Other than operating ease both in the air and on ground, the US transports 12-week maintenance cycle was almost three times higher than that of the Il-76s and even the 60-70 retrofitted and upgraded twin-turboprop An-32s, both of which required regular servicing every three-four weeks, stated the abovementioned C-17 pilot.

“The total technical life cycle of C-130J-30 and C-17 engines too is notably higher, almost 10 times more than that of the fuel-intensive Soviet aircraft power packs,” retired Air Marshal V.K. Bhatia said. This operational aspect increased platform efficiency and considerably reduced maintenance and operating costs, he added.

What fuels the advanced performance of US transport platforms?

Another senior IAF transport pilot stated that the fundamental key to the advanced performance of the two US transport platforms was the technological superiority of their propulsion systems: the C-17s four Pratt & Whitney F117-PW-100 turbofan power packs and the C-130J-30s four Rolls-Royce AE 2100D3 turboprop engines, each rated at 4,591 shaft horsepower or 3,425 kW. These engines, he declared augmented both aircrafts’ mission adaptability, by facilitating their ability to operate from ‘austere’ airfields in rough terrain, at high altitudes and in extreme temperatures, but imposing little or no ‘technological penalty’ upon them.

The operational envelope of the Il-76s and An-32s, on the other hand, fitted with four Aviadvigatel PS-90-76 turbofan engines and two ZMKB Progress AI-20DM turboprop power packs respectively, was relatively limited. Besides, the latter needed constant ‘vigil, nurturing, coaxing and careful handling’, the pilot stated, adding that this ‘severely handicapped’ their overall operational availability.

With a cruising speed of 830 kmph, the T-tailed C-17 was capable of delivering over 74 tons of cargo per sortie-almost twice that of the Il-76’s 42-ton payload – or 158 fully equipped military personnel or 102 fully kitted paratroopers to a distance of over 4,200km in varied terrain at all times. Alternately, it can also double as an aerial ambulance, transporting 54 medical casualties or one main battle tank and three ICVs over the same distance.

The C-17, another pilot declared was capable of taking off and landing from un-prepared or partially ready runways, some even as short as 1,064 metres and as narrow as 90 metres; its thrust reversers, on the other hand, can be employed to back the aircraft up and change direction on narrow taxiways using a three-point turn, a competence lacking in the Russian transports.

The aircraft’s heads-up display (HUD) and advanced avionics allowed it to touch down within 40-60 metres of a predetermined point, an operational precision the Il-76 lacked, experts said. The C-130J-30s too were equally, if not more capable of, short-take-offs-and-landings (STOL) from unprepared, rudimentary or makeshift runways.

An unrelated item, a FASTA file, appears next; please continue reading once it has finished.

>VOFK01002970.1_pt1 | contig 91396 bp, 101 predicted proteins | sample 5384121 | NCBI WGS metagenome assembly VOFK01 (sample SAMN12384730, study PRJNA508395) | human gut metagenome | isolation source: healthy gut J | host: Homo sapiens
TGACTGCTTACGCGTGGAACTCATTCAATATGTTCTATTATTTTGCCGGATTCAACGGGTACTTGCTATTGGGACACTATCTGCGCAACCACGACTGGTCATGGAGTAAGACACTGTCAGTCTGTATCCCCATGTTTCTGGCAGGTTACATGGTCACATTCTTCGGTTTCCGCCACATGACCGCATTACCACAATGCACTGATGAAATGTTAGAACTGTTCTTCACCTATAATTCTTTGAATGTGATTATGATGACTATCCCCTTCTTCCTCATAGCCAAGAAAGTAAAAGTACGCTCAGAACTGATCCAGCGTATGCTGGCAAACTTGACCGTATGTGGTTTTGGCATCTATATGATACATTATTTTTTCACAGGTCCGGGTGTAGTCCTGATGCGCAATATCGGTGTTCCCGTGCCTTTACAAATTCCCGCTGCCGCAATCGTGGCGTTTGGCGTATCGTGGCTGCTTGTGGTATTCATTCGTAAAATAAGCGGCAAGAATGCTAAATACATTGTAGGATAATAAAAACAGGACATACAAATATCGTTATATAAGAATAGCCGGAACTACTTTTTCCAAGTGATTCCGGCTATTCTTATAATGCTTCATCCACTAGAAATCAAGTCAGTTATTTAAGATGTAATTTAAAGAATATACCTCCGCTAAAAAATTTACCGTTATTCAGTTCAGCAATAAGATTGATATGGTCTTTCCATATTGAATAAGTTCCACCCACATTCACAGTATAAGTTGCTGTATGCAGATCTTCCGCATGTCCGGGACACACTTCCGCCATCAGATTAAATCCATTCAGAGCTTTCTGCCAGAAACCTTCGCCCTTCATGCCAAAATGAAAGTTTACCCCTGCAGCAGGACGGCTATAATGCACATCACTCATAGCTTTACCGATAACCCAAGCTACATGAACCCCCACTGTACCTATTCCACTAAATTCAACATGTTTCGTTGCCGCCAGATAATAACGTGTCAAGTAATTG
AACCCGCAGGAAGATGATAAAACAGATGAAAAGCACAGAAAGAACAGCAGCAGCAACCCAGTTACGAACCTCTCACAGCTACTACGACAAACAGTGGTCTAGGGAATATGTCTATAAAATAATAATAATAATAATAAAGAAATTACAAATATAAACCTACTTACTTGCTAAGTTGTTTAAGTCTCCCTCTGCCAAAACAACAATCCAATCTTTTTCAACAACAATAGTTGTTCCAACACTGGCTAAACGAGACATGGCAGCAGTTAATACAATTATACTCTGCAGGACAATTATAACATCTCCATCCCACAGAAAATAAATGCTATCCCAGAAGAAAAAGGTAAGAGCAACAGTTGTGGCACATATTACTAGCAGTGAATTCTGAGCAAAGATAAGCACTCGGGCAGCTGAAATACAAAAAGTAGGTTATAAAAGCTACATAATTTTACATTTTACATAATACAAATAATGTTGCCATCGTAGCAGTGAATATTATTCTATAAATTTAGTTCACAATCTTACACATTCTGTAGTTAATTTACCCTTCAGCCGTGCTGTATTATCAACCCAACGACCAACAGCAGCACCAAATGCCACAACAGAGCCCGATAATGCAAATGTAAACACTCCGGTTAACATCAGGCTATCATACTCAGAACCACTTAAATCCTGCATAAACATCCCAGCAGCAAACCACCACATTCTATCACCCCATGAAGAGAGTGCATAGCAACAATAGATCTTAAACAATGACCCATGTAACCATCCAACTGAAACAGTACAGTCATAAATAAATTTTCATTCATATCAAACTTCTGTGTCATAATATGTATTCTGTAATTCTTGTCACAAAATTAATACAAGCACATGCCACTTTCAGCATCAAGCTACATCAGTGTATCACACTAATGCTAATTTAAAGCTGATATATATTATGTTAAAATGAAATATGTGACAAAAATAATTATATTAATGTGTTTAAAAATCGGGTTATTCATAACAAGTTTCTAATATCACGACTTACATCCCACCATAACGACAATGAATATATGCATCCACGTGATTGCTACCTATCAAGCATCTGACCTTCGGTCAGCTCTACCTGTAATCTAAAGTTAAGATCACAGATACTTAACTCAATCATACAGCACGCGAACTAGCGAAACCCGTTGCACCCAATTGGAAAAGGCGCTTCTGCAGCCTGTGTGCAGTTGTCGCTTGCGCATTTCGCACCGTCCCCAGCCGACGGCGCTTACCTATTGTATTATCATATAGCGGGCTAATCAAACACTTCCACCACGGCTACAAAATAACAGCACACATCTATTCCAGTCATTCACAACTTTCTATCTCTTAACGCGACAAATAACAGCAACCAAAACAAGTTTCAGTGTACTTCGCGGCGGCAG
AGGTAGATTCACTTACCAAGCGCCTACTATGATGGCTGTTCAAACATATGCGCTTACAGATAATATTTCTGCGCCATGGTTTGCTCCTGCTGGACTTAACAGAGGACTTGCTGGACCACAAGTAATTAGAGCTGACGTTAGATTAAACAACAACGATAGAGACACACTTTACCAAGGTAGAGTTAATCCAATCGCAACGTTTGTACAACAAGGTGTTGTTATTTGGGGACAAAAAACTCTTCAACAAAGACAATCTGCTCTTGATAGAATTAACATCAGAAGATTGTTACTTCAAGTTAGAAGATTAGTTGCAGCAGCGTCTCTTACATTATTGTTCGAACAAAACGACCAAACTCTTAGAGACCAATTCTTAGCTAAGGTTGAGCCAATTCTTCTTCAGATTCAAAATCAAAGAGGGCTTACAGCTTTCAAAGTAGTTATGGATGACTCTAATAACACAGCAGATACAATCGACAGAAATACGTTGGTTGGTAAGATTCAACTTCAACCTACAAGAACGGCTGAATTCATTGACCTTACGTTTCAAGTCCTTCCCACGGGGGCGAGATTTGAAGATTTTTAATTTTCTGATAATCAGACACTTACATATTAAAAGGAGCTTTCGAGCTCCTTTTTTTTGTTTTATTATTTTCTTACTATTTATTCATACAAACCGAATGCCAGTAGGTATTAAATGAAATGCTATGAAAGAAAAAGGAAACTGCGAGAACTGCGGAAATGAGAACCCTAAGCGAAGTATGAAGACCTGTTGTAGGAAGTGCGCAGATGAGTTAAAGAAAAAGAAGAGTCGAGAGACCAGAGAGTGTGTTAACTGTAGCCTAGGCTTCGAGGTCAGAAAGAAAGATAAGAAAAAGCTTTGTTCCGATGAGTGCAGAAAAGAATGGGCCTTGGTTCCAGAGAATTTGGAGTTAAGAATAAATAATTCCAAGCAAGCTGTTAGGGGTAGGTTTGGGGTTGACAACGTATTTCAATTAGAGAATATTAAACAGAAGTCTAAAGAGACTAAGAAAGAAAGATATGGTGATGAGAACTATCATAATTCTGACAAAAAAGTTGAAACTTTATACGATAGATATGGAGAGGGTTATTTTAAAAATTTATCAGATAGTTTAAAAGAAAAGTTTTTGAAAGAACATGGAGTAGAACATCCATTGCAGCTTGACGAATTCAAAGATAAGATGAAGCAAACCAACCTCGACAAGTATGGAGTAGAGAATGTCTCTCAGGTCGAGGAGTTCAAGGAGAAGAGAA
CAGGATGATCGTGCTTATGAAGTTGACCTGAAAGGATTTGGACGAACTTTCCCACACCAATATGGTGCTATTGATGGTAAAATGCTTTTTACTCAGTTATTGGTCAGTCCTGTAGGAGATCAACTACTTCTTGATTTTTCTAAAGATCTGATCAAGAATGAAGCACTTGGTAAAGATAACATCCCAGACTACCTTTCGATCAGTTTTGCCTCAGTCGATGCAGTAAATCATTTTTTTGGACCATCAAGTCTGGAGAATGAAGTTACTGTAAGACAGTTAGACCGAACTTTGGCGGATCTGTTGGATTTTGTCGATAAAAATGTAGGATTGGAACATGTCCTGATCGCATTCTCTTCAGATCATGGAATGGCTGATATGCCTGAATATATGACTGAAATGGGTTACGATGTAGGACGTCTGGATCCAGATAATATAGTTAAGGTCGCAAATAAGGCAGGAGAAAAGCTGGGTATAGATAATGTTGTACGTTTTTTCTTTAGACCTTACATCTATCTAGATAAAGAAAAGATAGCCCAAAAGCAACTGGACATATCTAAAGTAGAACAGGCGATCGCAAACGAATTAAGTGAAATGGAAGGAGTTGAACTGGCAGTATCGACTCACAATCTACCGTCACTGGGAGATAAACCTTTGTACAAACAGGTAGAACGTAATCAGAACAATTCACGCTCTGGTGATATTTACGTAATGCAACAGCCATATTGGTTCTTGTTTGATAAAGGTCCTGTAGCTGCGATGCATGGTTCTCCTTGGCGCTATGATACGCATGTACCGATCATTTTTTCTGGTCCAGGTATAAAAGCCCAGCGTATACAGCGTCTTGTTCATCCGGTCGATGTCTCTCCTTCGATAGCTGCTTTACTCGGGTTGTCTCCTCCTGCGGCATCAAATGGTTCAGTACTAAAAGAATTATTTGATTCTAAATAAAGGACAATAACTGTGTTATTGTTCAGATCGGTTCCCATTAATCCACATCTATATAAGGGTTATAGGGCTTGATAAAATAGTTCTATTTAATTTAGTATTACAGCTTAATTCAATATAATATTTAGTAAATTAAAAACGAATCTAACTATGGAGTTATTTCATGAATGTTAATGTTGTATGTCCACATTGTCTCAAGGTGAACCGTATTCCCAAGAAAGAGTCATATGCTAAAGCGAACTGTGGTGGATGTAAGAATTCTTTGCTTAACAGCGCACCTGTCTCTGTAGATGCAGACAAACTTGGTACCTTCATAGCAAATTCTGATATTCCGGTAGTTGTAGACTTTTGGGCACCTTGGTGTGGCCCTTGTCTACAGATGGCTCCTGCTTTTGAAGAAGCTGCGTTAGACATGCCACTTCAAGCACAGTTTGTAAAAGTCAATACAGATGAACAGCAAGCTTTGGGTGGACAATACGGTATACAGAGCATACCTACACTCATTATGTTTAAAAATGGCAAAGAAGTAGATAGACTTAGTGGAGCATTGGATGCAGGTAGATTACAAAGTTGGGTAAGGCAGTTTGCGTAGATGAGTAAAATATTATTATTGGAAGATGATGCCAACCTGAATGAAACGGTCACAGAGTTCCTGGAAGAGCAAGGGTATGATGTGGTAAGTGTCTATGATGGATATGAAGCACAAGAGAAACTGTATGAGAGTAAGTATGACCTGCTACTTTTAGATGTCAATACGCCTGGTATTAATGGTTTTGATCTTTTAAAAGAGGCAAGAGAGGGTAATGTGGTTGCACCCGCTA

Additionally, the 36-tonne ‘Super Hercules’ export model which the IAF operated, adds 4.5 metres to the fuselage, increasing thereby usable space by two additional pallets. Hence, it was capable of transporting eight 463L pallets or 97 medical litters per trip. Conversely, it can ferry 128 combat-ready troops or 92 Special Forces per mission.

Equipped with air-to-air refuelling capability for extended range operations and AN/AAR-47 Missile Approach Warning Systems, the C-130J, for its part can – unlike An-32s – conduct precision low-level flying, airdrops and extractions and landings in blackout conditions, as it ably demonstrated in Sudan last month.

A photo released by the IAF shows the small airstrip at Wadi Sayyidna in Sudan, in the dead of the night.

Other than its advanced digital avionics architecture and propulsion system, the C-130J’s configuration includes twin heads-up pilot displays which are certified as primary flight instruments, and dual mission computers that automate many functions, thereby allowing the platform to be operated by two pilots and a loadmaster.

“The C-17s and C-130J-30s operate primarily on the principle of easy handling, lean manning and economical running,” a flight engineer trained at Boeing’s C-17 final assembly facility at Long Beach in California, had declared when the aircraft were under induction in September 2013. They are a marvel in aviation engineering and their extraordinary STOL capability render them even more operationally compliant with India’s diverse terrain and varied requirement in an increasingly turbulent neighbourhood he declared, once again declining to be named.

The C-17s and C-130J-30s were undeniably a major step up from the IAF’s other transport assets, he added, an assessment vindicated by the evacuations in Sudan.